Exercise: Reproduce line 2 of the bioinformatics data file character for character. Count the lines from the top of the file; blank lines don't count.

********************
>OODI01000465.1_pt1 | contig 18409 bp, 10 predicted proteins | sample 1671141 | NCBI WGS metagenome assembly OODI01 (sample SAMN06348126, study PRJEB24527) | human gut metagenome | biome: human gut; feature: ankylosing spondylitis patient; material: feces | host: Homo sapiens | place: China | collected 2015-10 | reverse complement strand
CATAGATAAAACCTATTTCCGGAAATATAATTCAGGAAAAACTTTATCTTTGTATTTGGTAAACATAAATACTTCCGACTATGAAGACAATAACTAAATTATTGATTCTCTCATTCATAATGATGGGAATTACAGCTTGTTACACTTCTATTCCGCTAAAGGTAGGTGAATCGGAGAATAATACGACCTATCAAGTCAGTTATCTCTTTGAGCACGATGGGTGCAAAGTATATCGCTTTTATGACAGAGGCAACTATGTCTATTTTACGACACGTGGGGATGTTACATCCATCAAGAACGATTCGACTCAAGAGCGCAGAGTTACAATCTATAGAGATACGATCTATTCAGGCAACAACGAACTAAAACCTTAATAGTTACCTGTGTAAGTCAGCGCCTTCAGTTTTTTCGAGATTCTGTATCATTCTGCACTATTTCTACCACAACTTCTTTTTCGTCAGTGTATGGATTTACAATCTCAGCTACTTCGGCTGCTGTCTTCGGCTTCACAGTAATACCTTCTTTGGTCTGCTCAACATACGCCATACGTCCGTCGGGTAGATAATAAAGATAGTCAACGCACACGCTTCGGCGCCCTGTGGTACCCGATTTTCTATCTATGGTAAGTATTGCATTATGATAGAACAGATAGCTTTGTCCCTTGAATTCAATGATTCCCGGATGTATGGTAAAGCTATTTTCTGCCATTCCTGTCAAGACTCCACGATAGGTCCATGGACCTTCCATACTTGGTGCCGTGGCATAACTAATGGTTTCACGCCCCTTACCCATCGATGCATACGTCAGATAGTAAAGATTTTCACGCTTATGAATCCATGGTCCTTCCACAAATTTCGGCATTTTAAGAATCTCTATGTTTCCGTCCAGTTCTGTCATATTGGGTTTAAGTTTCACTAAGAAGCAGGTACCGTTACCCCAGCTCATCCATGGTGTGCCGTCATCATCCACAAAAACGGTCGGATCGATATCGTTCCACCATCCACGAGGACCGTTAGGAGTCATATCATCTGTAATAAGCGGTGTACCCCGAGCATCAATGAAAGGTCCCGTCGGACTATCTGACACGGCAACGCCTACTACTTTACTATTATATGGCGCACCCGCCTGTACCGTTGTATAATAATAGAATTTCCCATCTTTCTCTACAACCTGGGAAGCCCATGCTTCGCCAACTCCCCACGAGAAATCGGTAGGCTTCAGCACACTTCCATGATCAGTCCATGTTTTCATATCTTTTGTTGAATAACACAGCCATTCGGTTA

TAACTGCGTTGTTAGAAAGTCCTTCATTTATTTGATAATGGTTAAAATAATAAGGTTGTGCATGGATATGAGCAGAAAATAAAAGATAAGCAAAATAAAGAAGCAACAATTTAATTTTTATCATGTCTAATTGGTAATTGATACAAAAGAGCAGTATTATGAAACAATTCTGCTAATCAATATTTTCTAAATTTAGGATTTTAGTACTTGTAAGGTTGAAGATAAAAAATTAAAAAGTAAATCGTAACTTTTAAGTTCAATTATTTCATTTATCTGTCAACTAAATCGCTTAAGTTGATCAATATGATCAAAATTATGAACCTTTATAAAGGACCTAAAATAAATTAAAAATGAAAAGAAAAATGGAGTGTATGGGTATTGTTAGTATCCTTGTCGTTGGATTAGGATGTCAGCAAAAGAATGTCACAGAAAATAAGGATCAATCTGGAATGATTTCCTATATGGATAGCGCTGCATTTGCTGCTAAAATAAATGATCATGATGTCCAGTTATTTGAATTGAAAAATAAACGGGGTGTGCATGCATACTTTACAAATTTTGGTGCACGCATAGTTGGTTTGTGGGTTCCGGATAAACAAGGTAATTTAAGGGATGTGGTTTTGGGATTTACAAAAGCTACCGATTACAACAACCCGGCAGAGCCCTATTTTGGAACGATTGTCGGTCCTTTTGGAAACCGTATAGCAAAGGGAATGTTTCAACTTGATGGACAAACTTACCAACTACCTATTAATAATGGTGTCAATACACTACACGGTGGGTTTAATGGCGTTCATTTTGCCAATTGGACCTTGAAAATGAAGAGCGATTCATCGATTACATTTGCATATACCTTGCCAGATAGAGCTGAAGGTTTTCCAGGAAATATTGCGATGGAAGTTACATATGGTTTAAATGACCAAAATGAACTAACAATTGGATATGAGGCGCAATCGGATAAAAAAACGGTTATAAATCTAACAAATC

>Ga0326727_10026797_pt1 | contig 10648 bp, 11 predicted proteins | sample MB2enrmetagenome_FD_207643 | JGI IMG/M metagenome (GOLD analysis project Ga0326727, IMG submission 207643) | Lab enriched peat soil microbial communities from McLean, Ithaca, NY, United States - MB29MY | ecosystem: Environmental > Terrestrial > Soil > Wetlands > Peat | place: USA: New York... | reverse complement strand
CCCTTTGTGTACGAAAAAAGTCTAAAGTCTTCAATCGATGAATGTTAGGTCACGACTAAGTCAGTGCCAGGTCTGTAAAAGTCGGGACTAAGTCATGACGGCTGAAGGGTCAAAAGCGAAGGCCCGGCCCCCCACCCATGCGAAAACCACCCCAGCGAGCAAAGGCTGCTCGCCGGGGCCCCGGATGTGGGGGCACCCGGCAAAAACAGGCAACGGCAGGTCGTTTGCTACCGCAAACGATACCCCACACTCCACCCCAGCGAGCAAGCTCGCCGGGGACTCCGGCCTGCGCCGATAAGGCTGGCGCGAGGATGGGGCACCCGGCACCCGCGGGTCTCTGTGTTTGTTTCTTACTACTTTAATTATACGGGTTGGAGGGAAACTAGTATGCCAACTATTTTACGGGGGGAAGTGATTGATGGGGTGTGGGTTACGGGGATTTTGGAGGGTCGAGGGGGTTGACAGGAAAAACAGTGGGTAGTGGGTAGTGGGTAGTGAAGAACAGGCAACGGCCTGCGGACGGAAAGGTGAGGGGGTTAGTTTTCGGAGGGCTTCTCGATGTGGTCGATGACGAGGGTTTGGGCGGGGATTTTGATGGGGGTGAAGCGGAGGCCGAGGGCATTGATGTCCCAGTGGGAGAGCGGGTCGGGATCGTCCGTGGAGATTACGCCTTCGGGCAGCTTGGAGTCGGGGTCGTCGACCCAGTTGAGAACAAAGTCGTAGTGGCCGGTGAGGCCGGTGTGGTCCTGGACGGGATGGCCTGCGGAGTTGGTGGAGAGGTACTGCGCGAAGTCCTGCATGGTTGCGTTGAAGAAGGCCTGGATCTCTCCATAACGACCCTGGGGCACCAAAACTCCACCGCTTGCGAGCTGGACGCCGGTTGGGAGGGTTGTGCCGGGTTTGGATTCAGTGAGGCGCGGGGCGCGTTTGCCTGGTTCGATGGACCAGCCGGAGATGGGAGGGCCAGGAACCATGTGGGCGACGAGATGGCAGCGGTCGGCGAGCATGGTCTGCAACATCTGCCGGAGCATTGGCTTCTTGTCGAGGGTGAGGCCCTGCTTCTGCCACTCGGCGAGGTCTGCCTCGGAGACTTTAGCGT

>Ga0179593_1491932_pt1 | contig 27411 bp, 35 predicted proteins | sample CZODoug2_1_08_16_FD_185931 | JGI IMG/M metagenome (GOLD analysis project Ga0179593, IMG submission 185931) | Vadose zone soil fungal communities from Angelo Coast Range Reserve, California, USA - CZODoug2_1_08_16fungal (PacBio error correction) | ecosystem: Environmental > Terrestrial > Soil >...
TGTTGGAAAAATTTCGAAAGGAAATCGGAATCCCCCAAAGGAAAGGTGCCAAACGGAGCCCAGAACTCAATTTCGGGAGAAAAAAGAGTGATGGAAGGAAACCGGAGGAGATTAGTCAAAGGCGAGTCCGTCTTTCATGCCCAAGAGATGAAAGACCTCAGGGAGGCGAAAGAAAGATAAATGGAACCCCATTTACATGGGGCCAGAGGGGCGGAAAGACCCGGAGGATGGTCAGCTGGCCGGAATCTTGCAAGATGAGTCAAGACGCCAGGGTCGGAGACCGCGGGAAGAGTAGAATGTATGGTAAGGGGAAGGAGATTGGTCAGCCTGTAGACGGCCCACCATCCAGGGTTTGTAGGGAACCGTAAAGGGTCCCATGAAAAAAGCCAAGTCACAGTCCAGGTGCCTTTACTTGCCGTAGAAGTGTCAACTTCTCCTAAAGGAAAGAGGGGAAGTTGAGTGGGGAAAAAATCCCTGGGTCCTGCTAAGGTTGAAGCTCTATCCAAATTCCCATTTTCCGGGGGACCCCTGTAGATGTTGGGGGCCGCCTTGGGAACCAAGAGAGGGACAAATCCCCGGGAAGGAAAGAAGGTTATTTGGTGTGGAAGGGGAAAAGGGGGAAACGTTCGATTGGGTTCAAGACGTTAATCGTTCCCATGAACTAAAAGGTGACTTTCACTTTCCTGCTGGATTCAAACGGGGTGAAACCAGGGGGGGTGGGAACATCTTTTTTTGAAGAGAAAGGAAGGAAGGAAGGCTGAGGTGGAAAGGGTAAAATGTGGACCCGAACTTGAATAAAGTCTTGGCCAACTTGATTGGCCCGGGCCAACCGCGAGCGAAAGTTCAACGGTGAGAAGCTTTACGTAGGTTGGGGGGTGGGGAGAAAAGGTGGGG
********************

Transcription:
CATAGATAAAACCTATTTCCGGAAATATAATTCAGGAAAAACTTTATCTTTGTATTTGGTAAACATAAATACTTCCGACTATGAAGACAATAACTAAATTATTGATTCTCTCATTCATAATGATGGGAATTACAGCTTGTTACACTTCTATTCCGCTAAAGGTAGGTGAATCGGAGAATAATACGACCTATCAAGTCAGTTATCTCTTTGAGCACGATGGGTGCAAAGTATATCGCTTTTATGACAGAGGCAACTATGTCTATTTTACGACACGTGGGGATGTTACATCCATCAAGAACGATTCGACTCAAGAGCGCAGAGTTACAATCTATAGAGATACGATCTATTCAGGCAACAACGAACTAAAACCTTAATAGTTACCTGTGTAAGTCAGCGCCTTCAGTTTTTTCGAGATTCTGTATCATTCTGCACTATTTCTACCACAACTTCTTTTTCGTCAGTGTATGGATTTACAATCTCAGCTACTTCGGCTGCTGTCTTCGGCTTCACAGTAATACCTTCTTTGGTCTGCTCAACATACGCCATACGTCCGTCGGGTAGATAATAAAGATAGTCAACGCACACGCTTCGGCGCCCTGTGGTACCCGATTTTCTATCTATGGTAAGTATTGCATTATGATAGAACAGATAGCTTTGTCCCTTGAATTCAATGATTCCCGGATGTATGGTAAAGCTATTTTCTGCCATTCCTGTCAAGACTCCACGATAGGTCCATGGACCTTCCATACTTGGTGCCGTGGCATAACTAATGGTTTCACGCCCCTTACCCATCGATGCATACGTCAGATAGTAAAGATTTTCACGCTTATGAATCCATGGTCCTTCCACAAATTTCGGCATTTTAAGAATCTCTATGTTTCCGTCCAGTTCTGTCATATTGGGTTTAAGTTTCACTAAGAAGCAGGTACCGTTACCCCAGCTCATCCATGGTGTGCCGTCATCATCCACAAAAACGGTCGGATCGATATCGTTCCACCATCCACGAGGACCGTTAGGAGTCATATCATCTGTAATAAGCGGTGTACCCCGAGCATCAATGAAAGGTCCCGTCGGACTATCTGACACGGCAACGCCTACTACTTTACTATTATATGGCGCACCCGCCTGTACCGTTGTATAATAATAGAATTTCCCATCTTTCTCTACAACCTGGGAAGCCCATGCTTCGCCAACTCCCCACGAGAAATCGGTAGGCTTCAGCACACTTCCATGATCAGTCCATGTTTTCATATCTTTTGTTGAATAACACAGCCATTCGGTTA